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deep-techno
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16 Apr 2006, 2:41 pm

Here's some proof that 2.9 recurring is 3 (When a decimal digit reccurs then I will put a ¬ after it, eg. 2.9¬):

If 2.9¬ = x
Then 10x = 29.9¬ = 9x + x
9x = 10x - x = 29.9¬ - 2.9¬ = 27
x = 27/9 = 3



AbominableSnoCone
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16 Apr 2006, 3:41 pm

k3wlz0r



deep-techno
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16 Apr 2006, 4:18 pm

AbominableSnoCone wrote:
k3wlz0r


Well I understand the k3wl part but 'z0r'ry I don't understand the rest! :D


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Emettman
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16 Apr 2006, 5:27 pm

Did you discover this while staying at Hilbert's Hotel?



medianmistermustard
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16 Apr 2006, 5:31 pm

Works on any repeating decimal sequence really;

let x = .3repeating
10x = 3.3repeating = 9x + x
9x = 10x - x
9x = 3.3repeating - .3 repeating
9x = 3
x = 3/9 = 1/3

A lot easier that using geometric sums, which is how I first learned to prove stuff like that.

Neat.



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16 Apr 2006, 5:49 pm

i figured this out in 6th grade although someone told me that the fraction thing was just a rough conversion and what you're stipulating to be true is actually not true and just something people say is true to make conversions easy.

Now I'm just confused. As a result, I haven't gotten a good grade in math since then.


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reneviht
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16 Apr 2006, 7:05 pm

It could be they didn't notice the repeating decimal was supposed to be repeating. 0.9 repeating is most certainly a geometric series, and as long as you're working in decimal, it's equal to 1. Unless, of course, there's some funky metric that you're using... I've heard of metrics where the sequence 7, 49, 343, 2401, ..., 7^n, ... converges to a real number. But for the life of me, I can't remember where I heard it in reference to.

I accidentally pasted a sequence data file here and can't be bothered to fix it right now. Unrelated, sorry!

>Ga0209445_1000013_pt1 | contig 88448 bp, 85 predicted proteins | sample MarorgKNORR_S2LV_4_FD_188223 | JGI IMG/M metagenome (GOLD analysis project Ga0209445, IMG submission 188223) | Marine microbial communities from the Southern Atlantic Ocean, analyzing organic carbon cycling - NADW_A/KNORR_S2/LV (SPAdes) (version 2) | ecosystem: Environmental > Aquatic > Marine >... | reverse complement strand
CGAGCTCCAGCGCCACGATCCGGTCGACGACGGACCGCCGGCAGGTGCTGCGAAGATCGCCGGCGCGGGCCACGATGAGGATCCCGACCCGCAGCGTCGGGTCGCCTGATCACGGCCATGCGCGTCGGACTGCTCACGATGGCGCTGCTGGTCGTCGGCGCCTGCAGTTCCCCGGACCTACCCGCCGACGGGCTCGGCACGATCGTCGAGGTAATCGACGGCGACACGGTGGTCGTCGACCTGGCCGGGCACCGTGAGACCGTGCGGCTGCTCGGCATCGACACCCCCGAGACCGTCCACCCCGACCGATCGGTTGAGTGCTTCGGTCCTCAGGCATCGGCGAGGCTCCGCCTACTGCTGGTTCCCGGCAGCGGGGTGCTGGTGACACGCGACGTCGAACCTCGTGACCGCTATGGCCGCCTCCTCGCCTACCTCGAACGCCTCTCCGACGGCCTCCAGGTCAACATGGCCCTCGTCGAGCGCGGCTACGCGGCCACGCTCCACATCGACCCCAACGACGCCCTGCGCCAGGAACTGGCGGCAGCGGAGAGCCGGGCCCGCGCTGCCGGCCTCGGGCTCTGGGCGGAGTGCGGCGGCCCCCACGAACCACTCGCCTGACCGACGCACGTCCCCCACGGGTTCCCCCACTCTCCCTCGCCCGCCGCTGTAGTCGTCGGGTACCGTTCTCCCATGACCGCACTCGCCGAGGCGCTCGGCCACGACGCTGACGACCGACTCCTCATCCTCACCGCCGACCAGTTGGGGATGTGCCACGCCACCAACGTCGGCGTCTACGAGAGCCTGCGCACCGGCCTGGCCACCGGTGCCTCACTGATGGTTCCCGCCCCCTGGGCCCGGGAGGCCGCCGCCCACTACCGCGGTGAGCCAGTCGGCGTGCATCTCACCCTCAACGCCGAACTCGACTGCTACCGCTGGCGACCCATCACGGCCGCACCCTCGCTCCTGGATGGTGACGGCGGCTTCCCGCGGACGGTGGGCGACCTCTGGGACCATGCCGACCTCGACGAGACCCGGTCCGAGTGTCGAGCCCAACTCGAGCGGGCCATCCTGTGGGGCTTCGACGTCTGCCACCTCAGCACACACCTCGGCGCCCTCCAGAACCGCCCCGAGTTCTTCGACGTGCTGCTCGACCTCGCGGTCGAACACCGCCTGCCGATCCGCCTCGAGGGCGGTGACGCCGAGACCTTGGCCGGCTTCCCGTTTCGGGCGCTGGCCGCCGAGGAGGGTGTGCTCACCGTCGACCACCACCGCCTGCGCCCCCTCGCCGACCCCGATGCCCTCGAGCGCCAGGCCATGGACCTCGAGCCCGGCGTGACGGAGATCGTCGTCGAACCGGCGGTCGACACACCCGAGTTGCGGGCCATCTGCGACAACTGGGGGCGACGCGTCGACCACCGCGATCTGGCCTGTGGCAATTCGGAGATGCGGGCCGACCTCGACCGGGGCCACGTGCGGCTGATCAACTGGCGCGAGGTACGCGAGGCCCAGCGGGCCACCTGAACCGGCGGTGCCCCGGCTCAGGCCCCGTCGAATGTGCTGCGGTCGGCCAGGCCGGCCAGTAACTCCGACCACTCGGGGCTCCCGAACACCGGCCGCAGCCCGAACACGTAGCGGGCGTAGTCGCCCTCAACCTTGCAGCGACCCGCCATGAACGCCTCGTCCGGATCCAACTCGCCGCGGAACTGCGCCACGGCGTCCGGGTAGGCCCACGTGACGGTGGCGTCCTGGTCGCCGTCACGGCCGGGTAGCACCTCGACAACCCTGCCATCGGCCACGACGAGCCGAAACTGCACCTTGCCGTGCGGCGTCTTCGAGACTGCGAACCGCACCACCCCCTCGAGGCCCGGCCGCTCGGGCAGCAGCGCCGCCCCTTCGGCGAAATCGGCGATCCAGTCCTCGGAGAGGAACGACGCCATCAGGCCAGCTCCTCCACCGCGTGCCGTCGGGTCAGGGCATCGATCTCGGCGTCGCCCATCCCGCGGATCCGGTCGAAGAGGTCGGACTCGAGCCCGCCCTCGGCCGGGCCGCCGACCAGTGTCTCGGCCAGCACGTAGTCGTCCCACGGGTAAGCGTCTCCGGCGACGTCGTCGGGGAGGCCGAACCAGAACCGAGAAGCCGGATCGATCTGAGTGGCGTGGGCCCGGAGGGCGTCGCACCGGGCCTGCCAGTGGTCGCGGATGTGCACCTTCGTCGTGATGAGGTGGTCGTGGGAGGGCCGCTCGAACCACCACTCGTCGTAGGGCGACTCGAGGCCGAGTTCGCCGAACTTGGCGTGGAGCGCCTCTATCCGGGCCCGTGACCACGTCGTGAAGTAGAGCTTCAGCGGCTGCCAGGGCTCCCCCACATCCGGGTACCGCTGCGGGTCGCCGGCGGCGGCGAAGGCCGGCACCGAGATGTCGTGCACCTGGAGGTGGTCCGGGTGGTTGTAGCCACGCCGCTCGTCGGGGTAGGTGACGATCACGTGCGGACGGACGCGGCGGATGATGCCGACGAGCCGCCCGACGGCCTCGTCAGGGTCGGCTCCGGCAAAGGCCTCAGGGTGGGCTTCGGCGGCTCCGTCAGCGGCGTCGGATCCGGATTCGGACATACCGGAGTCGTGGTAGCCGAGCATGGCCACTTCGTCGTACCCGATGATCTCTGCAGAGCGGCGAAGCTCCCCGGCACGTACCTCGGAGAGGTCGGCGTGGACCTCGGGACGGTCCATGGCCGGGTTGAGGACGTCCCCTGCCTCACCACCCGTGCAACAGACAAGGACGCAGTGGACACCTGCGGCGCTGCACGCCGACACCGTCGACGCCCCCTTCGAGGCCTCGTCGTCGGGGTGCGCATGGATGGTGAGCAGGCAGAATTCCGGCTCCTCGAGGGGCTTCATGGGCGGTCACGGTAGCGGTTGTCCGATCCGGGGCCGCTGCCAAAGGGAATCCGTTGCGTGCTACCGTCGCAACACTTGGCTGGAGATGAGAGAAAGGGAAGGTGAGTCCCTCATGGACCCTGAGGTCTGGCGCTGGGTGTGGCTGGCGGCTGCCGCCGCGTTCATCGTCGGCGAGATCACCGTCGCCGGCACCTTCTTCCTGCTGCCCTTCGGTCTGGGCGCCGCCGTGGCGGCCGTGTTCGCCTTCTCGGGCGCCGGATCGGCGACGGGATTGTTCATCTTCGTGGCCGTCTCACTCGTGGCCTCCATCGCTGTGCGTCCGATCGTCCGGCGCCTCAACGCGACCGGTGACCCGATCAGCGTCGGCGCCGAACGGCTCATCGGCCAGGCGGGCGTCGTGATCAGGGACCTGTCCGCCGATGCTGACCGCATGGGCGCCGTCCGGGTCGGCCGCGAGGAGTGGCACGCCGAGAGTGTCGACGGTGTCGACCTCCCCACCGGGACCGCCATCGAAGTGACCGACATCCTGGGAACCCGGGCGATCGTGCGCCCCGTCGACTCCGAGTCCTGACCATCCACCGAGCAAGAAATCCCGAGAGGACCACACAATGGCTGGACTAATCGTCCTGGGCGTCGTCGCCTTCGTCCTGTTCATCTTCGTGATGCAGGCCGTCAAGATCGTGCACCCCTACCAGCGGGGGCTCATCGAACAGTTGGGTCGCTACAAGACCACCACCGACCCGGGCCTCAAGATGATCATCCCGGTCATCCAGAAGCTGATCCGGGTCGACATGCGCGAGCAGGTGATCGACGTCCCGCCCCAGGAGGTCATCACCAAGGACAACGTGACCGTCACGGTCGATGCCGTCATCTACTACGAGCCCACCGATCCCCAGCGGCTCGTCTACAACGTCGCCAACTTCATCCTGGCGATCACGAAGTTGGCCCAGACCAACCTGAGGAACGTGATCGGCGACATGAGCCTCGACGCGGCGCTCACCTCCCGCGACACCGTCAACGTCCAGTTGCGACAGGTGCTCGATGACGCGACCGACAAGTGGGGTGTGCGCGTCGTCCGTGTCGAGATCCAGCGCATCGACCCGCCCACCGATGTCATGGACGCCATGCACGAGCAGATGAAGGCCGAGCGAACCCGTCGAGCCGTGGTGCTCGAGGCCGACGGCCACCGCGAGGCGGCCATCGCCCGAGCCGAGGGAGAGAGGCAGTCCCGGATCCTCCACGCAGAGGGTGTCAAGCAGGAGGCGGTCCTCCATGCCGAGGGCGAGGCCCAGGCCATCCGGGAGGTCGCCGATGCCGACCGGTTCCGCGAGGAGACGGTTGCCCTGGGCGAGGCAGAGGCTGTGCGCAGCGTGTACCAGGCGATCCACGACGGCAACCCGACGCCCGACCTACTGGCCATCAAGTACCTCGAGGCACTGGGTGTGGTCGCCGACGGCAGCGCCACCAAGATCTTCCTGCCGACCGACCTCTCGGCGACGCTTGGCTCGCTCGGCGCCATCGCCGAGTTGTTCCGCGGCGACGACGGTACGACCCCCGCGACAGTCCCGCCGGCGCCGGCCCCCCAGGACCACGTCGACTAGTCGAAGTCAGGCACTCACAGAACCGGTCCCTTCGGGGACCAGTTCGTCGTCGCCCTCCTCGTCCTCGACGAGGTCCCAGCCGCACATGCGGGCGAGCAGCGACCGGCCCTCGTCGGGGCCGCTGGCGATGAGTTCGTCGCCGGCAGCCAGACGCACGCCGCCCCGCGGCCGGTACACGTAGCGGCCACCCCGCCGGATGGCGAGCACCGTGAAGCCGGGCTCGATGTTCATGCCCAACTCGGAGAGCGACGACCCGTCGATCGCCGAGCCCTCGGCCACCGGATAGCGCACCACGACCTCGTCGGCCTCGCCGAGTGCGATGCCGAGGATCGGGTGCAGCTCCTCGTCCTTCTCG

jonathan79
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16 Apr 2006, 11:44 pm

Emettman wrote:
Did you discover this while staying at Hilbert's Hotel?


I think it was a Holiday Inn-



jammie
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17 Apr 2006, 3:50 am

hiya,

We did this in maths a while ago. the thing is it proves that 2.9¬ x 9 = a whole number.

2.9¬ will always be 2.9¬ at no point is it 3.

jammie



deep-techno
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17 Apr 2006, 6:19 am

It was in a science magazine I bought last August and it says that 2.9¬ = 3. Well, everybody makes mistakes.


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Emettman
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17 Apr 2006, 2:05 pm

jonathan79 wrote:
Emettman wrote:
Did you discover this while staying at Hilbert's Hotel?


I think it was a Holiday Inn-


Do they have infionite rooms too? And are they all full?



Bland
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17 Apr 2006, 9:27 pm

What can I say? I've only recently figured out the subtle differences between natural and whole numbers and integers. (sad, huh? Either a testament to my stupidity or public education)


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TheBladeRoden
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17 Apr 2006, 9:37 pm

jonathan79 wrote:
Emettman wrote:
Did you discover this while staying at Hilbert's Hotel?


I think it was a Holiday Inn-


Holiday Inn Express


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reneviht
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21 Apr 2006, 1:59 pm

jammie wrote:
2.9¬ will always be 2.9¬ at no point is it 3.


Which of the maths did you do this in?

I assumed that we were talking about real numbers with the metric defined as d(x, y) = |x - y|, and that 2.9¬ was referring to the limit of the sequence

a_0 = 2
a_n = 9/10^n + a_(n-1)

(normally, I'd define it as a series using summation notation, but I don't think HTML can do that). The axiom of completeness applies to the reals, so the limit of a_n = a is a real number. Since for all e > 0, |a - 3| < e, doesn't this mean the limit is equal to 3 (unless I made a typo in the definition of the sequence)?



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22 Apr 2006, 7:56 am

Yeah, as far as I know it's just two ways of writing 3. Just like 23426345.3269¬ is another way of writing 23426345.327

Anyone who says 0.9¬ isn't the same as 1 is confusing notation with storage. Computers storing 0.3¬ might round it to 0.3333333 (a finite number of 3's) so when you multiply you get 0,9999999 which doesn't equal 1. (Of course, computers round in binary, not decimal, this is just an analogy)


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